Each one of us can lead in our own spheres of influence, using our expertise, talents, resources and networks. Our growth and potential as leaders will be more effective if we:
- Recognize what we do as leadership
- Are mindful and reflective as we lead
- Thoughtfully study leaders around us
- Connect with effective leaders who can mentor us
- Mentor emerging leaders, encouraging them to then mentor others
Here are 5 ways to intentionally integrate Servant Leadership into your own work in palliative care: (1,6)
- Develop and communicate your vision for palliative care, to inspire, motivate and engage others.
- Listen and learn from those you are leading, so that you can address their needs, values and priorities, just as we do with patients and their families.
- Invest in others’ growth and development
- Give your power to others, but continue to have their backs.
- Cultivate community through strategic relationships, collaboration, hard work and celebration.
We welcome your thoughts about this in the upcoming #HPM tweetchat on Wednesday October 12, when we will discuss the following questions:
T1. What leadership models and practices have been used in palliative care? What has worked? What has backfired, and how?
T2. What does “serve” mean to you in the context of palliative care? Who do you serve and how? Can you think of an example when your serving turned into leading?
T3. Can you relate to the Servant leadership characteristics and practices? Do you think that this is already being implemented in palliative care? Where could this be implemented more effectively?
T4. Do you think Servant Leadership can be helpful in promoting palliative care leadership development?
- Fahlberg BB, Toomey R. Servant leadership : A model for emerging nurse leaders. Nurs 2016. 2016:49-52.
- Spears LC. Practicing servant-leadership. Lead to Lead. 2004;2004(34):7-12. doi:10.1002/ltl.94.
- Institute of Medicine. Dying in America Improving Quality and Honoring Individual Preferences Near the End of Life.; 2014. http://www.iom.edu/Reports/2014/Dying-In-America-Improving-Quality-and-Honoring-Individual-Preferences-Near-the-End-of-Life.aspx.
- End of Life Nursing Education Consortium. Advancing Leadership in Palliative Care Nursing. 2015.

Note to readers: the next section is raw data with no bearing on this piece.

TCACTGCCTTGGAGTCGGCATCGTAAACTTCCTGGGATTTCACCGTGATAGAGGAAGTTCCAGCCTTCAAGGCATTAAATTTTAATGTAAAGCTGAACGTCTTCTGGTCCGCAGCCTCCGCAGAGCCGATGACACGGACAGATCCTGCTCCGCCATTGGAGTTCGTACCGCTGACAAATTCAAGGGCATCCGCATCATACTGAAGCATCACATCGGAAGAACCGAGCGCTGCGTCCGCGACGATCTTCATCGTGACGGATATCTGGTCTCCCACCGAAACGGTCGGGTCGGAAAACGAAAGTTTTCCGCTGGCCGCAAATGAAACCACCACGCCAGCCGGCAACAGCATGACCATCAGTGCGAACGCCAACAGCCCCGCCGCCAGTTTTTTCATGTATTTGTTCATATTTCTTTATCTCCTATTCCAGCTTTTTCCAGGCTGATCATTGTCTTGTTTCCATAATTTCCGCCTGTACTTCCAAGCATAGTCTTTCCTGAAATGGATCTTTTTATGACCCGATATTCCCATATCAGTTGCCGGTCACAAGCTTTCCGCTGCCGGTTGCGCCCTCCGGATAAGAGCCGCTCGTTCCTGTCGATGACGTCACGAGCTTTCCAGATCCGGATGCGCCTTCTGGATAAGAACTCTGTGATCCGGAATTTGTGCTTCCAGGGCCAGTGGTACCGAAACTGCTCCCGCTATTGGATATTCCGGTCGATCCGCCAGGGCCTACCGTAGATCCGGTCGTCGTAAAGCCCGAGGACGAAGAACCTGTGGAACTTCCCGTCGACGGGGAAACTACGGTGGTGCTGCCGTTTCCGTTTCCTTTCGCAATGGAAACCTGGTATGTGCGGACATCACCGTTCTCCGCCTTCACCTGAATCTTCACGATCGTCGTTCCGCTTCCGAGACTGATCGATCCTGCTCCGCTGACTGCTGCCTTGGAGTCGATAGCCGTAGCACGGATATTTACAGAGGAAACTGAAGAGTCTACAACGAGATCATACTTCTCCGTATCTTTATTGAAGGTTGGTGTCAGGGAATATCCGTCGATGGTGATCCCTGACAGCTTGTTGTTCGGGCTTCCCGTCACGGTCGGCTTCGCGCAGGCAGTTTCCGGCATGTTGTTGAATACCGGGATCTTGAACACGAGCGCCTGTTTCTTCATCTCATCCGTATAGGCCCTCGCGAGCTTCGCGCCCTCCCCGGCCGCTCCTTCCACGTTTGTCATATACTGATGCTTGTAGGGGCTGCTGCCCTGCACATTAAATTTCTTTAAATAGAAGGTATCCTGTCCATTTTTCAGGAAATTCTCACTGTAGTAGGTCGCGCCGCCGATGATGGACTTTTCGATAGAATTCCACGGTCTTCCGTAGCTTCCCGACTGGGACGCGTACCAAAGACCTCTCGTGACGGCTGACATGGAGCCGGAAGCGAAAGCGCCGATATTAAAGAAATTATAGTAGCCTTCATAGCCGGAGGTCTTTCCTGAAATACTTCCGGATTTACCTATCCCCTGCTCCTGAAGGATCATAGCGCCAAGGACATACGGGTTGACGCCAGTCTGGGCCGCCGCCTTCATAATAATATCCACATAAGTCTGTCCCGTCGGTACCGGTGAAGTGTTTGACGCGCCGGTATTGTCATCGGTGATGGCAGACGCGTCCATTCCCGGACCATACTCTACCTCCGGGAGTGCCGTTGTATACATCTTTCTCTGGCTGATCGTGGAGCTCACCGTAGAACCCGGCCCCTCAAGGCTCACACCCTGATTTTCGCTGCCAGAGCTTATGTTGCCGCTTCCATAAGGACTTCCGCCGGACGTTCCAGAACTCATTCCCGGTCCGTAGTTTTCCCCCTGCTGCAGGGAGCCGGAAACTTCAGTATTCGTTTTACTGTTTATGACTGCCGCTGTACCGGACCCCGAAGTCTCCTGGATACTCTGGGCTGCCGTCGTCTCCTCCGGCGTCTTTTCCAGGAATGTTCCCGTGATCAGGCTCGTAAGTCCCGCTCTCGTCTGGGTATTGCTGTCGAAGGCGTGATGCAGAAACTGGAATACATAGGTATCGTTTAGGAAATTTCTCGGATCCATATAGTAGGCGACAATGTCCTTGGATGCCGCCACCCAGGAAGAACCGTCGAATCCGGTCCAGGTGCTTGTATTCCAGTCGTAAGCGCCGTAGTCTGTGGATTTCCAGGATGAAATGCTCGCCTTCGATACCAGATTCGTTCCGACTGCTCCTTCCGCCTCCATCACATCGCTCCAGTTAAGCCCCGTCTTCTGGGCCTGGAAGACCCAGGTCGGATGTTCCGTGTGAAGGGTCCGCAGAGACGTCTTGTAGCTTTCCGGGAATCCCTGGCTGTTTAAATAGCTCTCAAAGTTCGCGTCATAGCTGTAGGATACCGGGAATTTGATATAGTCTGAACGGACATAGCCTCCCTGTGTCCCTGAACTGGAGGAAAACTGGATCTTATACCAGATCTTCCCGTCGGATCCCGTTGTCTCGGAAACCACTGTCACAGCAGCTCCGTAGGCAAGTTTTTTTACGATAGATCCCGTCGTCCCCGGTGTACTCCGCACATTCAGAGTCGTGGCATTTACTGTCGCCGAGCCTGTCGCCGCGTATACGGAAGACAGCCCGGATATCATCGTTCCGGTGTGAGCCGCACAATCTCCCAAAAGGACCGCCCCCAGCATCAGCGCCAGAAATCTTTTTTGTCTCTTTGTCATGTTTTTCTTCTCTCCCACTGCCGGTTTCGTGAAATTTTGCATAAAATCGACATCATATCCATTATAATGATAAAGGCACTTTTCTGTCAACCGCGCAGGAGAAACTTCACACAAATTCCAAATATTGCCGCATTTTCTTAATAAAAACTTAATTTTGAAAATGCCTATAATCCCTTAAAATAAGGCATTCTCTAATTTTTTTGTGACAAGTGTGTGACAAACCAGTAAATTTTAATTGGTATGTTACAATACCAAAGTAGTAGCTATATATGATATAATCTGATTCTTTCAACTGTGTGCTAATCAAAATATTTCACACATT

- Greenleaf RK. SERVANT LEADERSHIP – A JOURNEY INTO THE NATURE OF LEGITIMATE POWER AND GREATNESS. New York: Paulist Press; 2002.
- Boone LW, Makhani S. Five necessary attitudes of a servant leader. Rev Bus. 2013:83-97. http://www.stjohns.edu/sites/default/files/documents/Tobin/vol33-num1-winter_2012-2013.pdf#page=85.
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Beth Fahlberg PhD, RN, CHPN, @bethfahlberg, is the program director for Palliative Care @ UW-Madison Continuing Studies, developing and teaching innovative primary palliative care education for healthcare professionals and Her healthcare expertise includes aging and chronic, advanced, and serious illness, with a specific focus on heart failure palliative care. She has used the servant leadership model for over 20 years to guide her own leadership development, and incorporates it in her palliative care continuing education programs.
Robert Toomey, EdD; MA (Servant Leadership), @sunsetweet, directs programs in leadership and management at the University of Wisconsin-Madison, Division of Continuing Studies. He created and directs the Servant Leadership Certificate, a 5-day noncredit professional development program. His doctoral dissertation was about leadership, leader development, and learning environments. Robert and Beth will be collaborating in Spring 2017 to develop and teach a new blended learning continuing education course called Applied Servant Leadership in Nursing and Healthcare. Facebook page: https://www.facebook.com/UWMadCSLMW.